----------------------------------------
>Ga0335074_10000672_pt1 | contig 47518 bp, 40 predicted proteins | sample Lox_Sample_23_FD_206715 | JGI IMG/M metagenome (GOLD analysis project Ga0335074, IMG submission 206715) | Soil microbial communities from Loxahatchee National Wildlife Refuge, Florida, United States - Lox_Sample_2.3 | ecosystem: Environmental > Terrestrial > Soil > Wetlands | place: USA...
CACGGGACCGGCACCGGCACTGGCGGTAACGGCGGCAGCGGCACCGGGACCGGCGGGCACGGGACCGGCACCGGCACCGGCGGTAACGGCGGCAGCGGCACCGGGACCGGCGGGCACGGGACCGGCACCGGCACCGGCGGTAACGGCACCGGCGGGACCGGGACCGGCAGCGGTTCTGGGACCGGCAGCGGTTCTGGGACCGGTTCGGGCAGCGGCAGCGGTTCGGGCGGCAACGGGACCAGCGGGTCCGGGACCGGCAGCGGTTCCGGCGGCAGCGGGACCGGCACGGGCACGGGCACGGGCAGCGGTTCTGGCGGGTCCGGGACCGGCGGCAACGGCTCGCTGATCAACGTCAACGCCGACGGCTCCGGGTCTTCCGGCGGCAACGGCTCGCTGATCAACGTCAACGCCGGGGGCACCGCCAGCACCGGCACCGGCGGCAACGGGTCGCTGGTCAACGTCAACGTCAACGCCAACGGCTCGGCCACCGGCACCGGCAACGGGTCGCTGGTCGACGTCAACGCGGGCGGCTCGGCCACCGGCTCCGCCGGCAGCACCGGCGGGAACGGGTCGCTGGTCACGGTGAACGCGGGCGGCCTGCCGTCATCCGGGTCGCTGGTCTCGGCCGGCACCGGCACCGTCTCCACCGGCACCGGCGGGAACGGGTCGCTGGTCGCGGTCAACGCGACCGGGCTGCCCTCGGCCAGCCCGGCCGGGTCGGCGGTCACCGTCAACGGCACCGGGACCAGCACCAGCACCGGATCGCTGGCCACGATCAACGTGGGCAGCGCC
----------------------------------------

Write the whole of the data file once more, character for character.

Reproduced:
>Ga0335074_10000672_pt1 | contig 47518 bp, 40 predicted proteins | sample Lox_Sample_23_FD_206715 | JGI IMG/M metagenome (GOLD analysis project Ga0335074, IMG submission 206715) | Soil microbial communities from Loxahatchee National Wildlife Refuge, Florida, United States - Lox_Sample_2.3 | ecosystem: Environmental > Terrestrial > Soil > Wetlands | place: USA...
CACGGGACCGGCACCGGCACTGGCGGTAACGGCGGCAGCGGCACCGGGACCGGCGGGCACGGGACCGGCACCGGCACCGGCGGTAACGGCGGCAGCGGCACCGGGACCGGCGGGCACGGGACCGGCACCGGCACCGGCGGTAACGGCACCGGCGGGACCGGGACCGGCAGCGGTTCTGGGACCGGCAGCGGTTCTGGGACCGGTTCGGGCAGCGGCAGCGGTTCGGGCGGCAACGGGACCAGCGGGTCCGGGACCGGCAGCGGTTCCGGCGGCAGCGGGACCGGCACGGGCACGGGCACGGGCAGCGGTTCTGGCGGGTCCGGGACCGGCGGCAACGGCTCGCTGATCAACGTCAACGCCGACGGCTCCGGGTCTTCCGGCGGCAACGGCTCGCTGATCAACGTCAACGCCGGGGGCACCGCCAGCACCGGCACCGGCGGCAACGGGTCGCTGGTCAACGTCAACGTCAACGCCAACGGCTCGGCCACCGGCACCGGCAACGGGTCGCTGGTCGACGTCAACGCGGGCGGCTCGGCCACCGGCTCCGCCGGCAGCACCGGCGGGAACGGGTCGCTGGTCACGGTGAACGCGGGCGGCCTGCCGTCATCCGGGTCGCTGGTCTCGGCCGGCACCGGCACCGTCTCCACCGGCACCGGCGGGAACGGGTCGCTGGTCGCGGTCAACGCGACCGGGCTGCCCTCGGCCAGCCCGGCCGGGTCGGCGGTCACCGTCAACGGCACCGGGACCAGCACCAGCACCGGATCGCTGGCCACGATCAACGTGGGCAGCGCC